- Our Gracie Aunt (woodson) narrator is little boy who gives more vulnerable perspective, older sister has had more experience and shows a more hardened response on the outside. mom hasn’t been home for days (neglect), child services brings them to live with aunt grace. This is one of the few books that includes the first/birth mother and doesn’t erase her as if she’s irrelevant. Both mom and aunt are complex characters with dignity, despite flaws, which is lovely. There is no fairy tale happy ending to this, but the kids are safe.
- Kit Kitten And the topsy-turvy feelings – NOT for public use, this is a workbook for young kids (ages 2-7) to go through when they have experienced neglect or violence at home. Unfortunately it’s poorly written and confusing. The child’s parent ‘Kizz cat’ (the kit kat and kizz kat naming devices are very confusing) looks like a hot mess with lumpy fur and looks like they are coming down off a bad trip. I THINK the intent of this is to teach kids how to label emotions, but it’s messy intertwined with the storyline about being neglected.the author is trying to kill two birds iwth one stone and not doing a great job. I doubt this would be helpful for kids who have experienced neglect due to the confusing devices, but it’s rare to find books that validate trauma from neglect with parents who have drug addictions.
- The Nightlife of Jacuzzi Gaskett – validating for kids who have to grow up faster and take on more responsibilities than peers Jacuzzi isn’t neglected, but he’s feeling the pain of missing out on the privileges many modern kids have. ages 6+. Transparency: I got this for free from Dottir press.
Hey Kiddo (krosoczka) #Ownvoices story by child adopted by his grandparents. Best for middle & high school kids, it’s a thick graphic novel. Discussion is both validating and not too graphic – addresses neglect and addiction, how both his parents and grandparents were flawed but did their best, there are no villains in this story. Author does an unbelievable job capturing the dingy resignation of Worcester, the illustrations are so good they invoke sensory memories. Worth noting that his grandparents have the privilege of being financially secure and white. Transparency: Got a review copy of this from free from the publisher.
the magic beads – this one isn’t about adoption, but a child & single mother (not by choice). She and her mom live in a women’s shelter. “That night the ladies who worked in the shelter made lasagna for supper. It was good, but not as good as the lasagna her dad used to make. Lillian missed him sometimes. They’d moved into a shelter becuase he had a bad temper, and sometimes he hit her mom and hurt her. They’d left all their things behind. Including Lillian’s toys.” – perfect for letting kids know its okay to miss and still love an abusive parent, but validates those feelings of loss and displacement, it’s okay to feel mad at the paren/guardian you’re with for displacing you, but also shows why they did it out of love. Best part is that the book isn’t ALL about experience of abuse – it’s about being creative with what you have, being nervous to speak up n class, and overcoming a tough situation. Ages 6+ for kids destigmatizing, maybe 4+ for validating.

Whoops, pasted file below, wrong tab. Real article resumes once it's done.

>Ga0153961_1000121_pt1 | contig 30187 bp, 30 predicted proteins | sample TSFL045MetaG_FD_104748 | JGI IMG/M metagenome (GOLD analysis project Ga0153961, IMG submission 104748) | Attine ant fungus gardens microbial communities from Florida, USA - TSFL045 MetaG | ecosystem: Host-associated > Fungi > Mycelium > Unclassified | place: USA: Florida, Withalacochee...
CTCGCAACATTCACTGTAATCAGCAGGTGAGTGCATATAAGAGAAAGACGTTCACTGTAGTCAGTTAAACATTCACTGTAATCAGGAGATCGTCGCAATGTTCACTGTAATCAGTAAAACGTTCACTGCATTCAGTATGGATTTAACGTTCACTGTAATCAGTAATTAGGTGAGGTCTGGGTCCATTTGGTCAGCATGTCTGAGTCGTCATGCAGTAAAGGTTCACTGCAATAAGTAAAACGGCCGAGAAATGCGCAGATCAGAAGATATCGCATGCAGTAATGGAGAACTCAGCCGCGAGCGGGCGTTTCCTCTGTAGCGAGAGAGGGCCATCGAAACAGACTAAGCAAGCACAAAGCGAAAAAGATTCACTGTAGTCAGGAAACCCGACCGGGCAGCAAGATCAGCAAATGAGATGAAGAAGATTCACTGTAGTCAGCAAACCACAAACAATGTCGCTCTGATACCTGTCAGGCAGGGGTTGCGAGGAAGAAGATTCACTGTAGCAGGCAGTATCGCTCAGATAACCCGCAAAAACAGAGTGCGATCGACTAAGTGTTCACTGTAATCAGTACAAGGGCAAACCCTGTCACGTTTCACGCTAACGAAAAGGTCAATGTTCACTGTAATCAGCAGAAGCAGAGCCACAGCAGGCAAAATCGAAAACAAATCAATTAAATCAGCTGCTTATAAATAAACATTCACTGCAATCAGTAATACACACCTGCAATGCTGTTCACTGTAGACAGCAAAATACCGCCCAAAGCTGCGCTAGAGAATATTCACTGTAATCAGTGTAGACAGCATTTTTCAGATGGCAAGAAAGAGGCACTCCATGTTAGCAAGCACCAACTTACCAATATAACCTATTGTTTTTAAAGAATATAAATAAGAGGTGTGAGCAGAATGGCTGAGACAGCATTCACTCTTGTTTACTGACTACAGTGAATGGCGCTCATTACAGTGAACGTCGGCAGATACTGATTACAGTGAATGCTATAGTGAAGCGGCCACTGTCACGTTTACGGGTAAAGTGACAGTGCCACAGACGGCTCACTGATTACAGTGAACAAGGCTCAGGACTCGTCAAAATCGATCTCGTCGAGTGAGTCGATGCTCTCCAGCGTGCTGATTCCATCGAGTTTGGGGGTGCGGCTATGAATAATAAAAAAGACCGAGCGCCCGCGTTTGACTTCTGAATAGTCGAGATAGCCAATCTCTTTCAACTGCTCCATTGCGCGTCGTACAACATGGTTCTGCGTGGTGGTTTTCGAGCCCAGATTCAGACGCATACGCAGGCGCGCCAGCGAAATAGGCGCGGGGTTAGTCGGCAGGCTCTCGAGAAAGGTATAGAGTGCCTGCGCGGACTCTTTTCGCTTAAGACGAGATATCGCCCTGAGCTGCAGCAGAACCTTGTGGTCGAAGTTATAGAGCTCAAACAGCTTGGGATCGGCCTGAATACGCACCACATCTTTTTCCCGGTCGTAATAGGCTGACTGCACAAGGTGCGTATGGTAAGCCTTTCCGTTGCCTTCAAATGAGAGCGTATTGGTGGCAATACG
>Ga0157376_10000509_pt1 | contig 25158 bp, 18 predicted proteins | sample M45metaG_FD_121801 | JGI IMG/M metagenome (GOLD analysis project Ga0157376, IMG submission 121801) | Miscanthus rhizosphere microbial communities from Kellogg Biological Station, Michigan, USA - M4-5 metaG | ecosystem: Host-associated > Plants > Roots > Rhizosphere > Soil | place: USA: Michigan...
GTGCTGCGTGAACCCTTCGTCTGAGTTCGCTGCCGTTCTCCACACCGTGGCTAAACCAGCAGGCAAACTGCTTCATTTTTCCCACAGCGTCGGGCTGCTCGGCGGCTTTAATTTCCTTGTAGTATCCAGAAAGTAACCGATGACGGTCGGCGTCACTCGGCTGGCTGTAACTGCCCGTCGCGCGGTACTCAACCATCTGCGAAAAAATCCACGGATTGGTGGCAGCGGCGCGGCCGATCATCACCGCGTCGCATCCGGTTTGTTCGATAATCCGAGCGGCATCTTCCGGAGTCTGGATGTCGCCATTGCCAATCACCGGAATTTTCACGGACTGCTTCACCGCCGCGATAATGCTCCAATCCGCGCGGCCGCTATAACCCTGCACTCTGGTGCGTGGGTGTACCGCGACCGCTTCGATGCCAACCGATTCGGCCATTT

Dizzy (jonah winter) including this one because it’s empowering for kids who have survived child abuse, but could be triggering so proceed with caution. – I liked this story but Q hated it at 5.5. too abstract for him, but the overall message of him channelling his frustration and anger from growing up poor in an abusive home into music and playing around and breaking the rules of music to create something new and be unique was a powerful one. Some references to domestic violence (whooping) with visuals of a dad hitting his son. Q was surprised to learn that black people can be abusive too, so that was an eye opener on gaps we’ve been having on the connection between race and violence. This was the first book we read featuring an abusive father that explicitly stated it. would have loved to read this more and unpack all of the things to talk about it, but we’ll have to wait until they’re older. Could be problematic read for white kids if it reinforces stereotypes about violent black men.Grades 3-8,
Hear My Roar (watts, 2009 edition) validating book for kids with abusive parent. Not appropriate read for young kids without lived experience. father is alcoholic, always apologizes and is sometimes sweet. we see how living in fear and never quite sure what’s going to set him off creates additional emotional stress for mother and child. they don’t paint the dad as a bad guy – but as someone who wants to get better, but has an addiction (alcoholism). could be validating, but not written for outsiders. graphic novel
Hazelnut days – zau – validating book for older kids – Supposed to be validating for kid who visits father in prison, how he can both miss and admire his dad while also fearing his father’s aggression and not being proud of the fact that he’s in prison. trauma, abuse, prison (dad). Illustrations and surprise twist at the end make this appropriate for maybe 8?, the illustrations and subtleties are too abstract for younger kids.
- Healing Days – Straus – Therapy workbook for helping kids who have experienced abuse. Not specific to adoption, but this is a wonderful book just to note in this collection.
- Somebody Cares – Straus – Validating & helpful book for kids who have experienced neglect. I found this triggering AF, and although I remember reading it, I had a shutdown and was unable to take notes. Because I don’t have notes, I can’t verify that this book was good or not, but given the author (and how validated and seen I felt reading it) I suspect it was probably good.